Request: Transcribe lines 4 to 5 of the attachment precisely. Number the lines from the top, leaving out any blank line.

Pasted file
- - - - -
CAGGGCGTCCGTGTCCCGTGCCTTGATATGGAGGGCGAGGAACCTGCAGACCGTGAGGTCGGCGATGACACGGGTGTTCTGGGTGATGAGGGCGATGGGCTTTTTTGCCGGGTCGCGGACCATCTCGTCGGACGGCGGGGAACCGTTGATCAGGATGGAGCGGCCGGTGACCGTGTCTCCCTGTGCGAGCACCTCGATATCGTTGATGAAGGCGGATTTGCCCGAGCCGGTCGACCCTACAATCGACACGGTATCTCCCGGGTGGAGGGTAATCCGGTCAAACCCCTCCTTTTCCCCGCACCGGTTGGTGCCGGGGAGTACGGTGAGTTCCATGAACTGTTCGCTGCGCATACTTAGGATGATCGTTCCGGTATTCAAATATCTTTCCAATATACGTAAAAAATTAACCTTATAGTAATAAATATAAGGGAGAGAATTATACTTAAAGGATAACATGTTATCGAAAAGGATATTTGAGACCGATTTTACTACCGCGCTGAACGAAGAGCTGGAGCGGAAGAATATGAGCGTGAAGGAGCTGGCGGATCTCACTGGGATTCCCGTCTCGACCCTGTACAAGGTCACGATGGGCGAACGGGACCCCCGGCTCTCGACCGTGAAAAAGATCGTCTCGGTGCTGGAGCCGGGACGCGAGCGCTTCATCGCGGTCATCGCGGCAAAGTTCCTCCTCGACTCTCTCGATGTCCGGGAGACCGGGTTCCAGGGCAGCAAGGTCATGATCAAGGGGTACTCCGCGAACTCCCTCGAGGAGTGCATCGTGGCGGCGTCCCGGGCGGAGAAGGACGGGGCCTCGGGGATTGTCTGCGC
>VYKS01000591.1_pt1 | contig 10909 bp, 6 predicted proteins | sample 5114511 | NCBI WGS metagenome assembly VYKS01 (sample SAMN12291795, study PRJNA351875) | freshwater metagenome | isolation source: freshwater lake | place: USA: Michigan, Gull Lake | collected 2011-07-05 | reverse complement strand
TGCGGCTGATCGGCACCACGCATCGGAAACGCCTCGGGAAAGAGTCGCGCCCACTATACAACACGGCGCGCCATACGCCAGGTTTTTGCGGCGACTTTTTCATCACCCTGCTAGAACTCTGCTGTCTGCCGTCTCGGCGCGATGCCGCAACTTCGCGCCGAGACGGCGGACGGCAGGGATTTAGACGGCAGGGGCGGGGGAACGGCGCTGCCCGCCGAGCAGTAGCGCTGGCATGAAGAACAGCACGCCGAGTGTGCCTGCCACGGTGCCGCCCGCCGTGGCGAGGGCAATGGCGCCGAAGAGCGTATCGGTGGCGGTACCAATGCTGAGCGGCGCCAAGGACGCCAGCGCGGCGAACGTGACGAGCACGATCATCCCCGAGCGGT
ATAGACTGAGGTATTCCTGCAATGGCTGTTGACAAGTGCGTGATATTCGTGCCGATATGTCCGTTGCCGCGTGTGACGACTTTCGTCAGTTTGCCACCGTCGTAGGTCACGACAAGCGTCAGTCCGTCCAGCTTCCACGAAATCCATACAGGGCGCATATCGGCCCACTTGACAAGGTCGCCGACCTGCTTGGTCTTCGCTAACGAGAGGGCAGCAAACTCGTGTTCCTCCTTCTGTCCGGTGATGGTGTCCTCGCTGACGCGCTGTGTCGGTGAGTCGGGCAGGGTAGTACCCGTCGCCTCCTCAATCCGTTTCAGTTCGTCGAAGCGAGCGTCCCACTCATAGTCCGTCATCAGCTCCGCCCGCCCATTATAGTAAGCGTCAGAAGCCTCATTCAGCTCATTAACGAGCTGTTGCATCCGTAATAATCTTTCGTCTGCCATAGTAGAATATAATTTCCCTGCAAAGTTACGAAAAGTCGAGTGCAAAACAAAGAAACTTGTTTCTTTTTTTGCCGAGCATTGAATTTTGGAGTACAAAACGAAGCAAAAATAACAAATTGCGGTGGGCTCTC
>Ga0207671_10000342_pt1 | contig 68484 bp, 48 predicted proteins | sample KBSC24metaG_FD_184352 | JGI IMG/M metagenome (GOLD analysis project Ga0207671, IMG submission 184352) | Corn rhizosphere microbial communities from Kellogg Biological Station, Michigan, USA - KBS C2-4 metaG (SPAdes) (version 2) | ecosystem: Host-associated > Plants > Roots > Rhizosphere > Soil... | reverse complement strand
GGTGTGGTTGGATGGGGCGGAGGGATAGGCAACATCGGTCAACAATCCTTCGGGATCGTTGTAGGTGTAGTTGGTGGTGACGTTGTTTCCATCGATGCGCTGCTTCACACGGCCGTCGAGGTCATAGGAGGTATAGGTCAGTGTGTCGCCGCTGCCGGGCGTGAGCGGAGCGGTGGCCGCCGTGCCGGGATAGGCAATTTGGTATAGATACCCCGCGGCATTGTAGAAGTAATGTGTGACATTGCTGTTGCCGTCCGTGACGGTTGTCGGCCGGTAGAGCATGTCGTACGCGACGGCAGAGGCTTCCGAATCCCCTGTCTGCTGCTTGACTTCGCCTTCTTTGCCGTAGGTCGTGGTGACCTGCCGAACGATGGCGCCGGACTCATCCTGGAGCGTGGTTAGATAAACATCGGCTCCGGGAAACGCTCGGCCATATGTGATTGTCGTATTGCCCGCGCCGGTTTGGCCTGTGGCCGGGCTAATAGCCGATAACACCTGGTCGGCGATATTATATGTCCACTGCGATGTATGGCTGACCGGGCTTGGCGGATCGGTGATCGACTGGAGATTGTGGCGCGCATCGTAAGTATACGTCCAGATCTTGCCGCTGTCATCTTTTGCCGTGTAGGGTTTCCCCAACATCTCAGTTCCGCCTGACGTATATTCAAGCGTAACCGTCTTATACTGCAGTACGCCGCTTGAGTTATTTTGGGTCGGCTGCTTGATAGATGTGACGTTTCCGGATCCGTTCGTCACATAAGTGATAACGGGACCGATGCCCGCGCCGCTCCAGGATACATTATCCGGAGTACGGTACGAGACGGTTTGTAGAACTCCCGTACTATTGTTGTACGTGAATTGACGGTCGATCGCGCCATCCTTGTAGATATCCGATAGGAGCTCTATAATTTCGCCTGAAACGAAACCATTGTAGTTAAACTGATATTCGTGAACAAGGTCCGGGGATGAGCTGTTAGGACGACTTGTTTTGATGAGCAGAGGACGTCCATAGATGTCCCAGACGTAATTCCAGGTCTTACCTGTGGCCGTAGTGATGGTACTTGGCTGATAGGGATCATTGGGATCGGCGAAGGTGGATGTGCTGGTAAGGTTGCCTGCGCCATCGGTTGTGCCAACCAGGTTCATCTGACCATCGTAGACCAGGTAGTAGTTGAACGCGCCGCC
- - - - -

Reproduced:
ATAGACTGAGGTATTCCTGCAATGGCTGTTGACAAGTGCGTGATATTCGTGCCGATATGTCCGTTGCCGCGTGTGACGACTTTCGTCAGTTTGCCACCGTCGTAGGTCACGACAAGCGTCAGTCCGTCCAGCTTCCACGAAATCCATACAGGGCGCATATCGGCCCACTTGACAAGGTCGCCGACCTGCTTGGTCTTCGCTAACGAGAGGGCAGCAAACTCGTGTTCCTCCTTCTGTCCGGTGATGGTGTCCTCGCTGACGCGCTGTGTCGGTGAGTCGGGCAGGGTAGTACCCGTCGCCTCCTCAATCCGTTTCAGTTCGTCGAAGCGAGCGTCCCACTCATAGTCCGTCATCAGCTCCGCCCGCCCATTATAGTAAGCGTCAGAAGCCTCATTCAGCTCATTAACGAGCTGTTGCATCCGTAATAATCTTTCGTCTGCCATAGTAGAATATAATTTCCCTGCAAAGTTACGAAAAGTCGAGTGCAAAACAAAGAAACTTGTTTCTTTTTTTGCCGAGCATTGAATTTTGGAGTACAAAACGAAGCAAAAATAACAAATTGCGGTGGGCTCTC
>Ga0207671_10000342_pt1 | contig 68484 bp, 48 predicted proteins | sample KBSC24metaG_FD_184352 | JGI IMG/M metagenome (GOLD analysis project Ga0207671, IMG submission 184352) | Corn rhizosphere microbial communities from Kellogg Biological Station, Michigan, USA - KBS C2-4 metaG (SPAdes) (version 2) | ecosystem: Host-associated > Plants > Roots > Rhizosphere > Soil... | reverse complement strand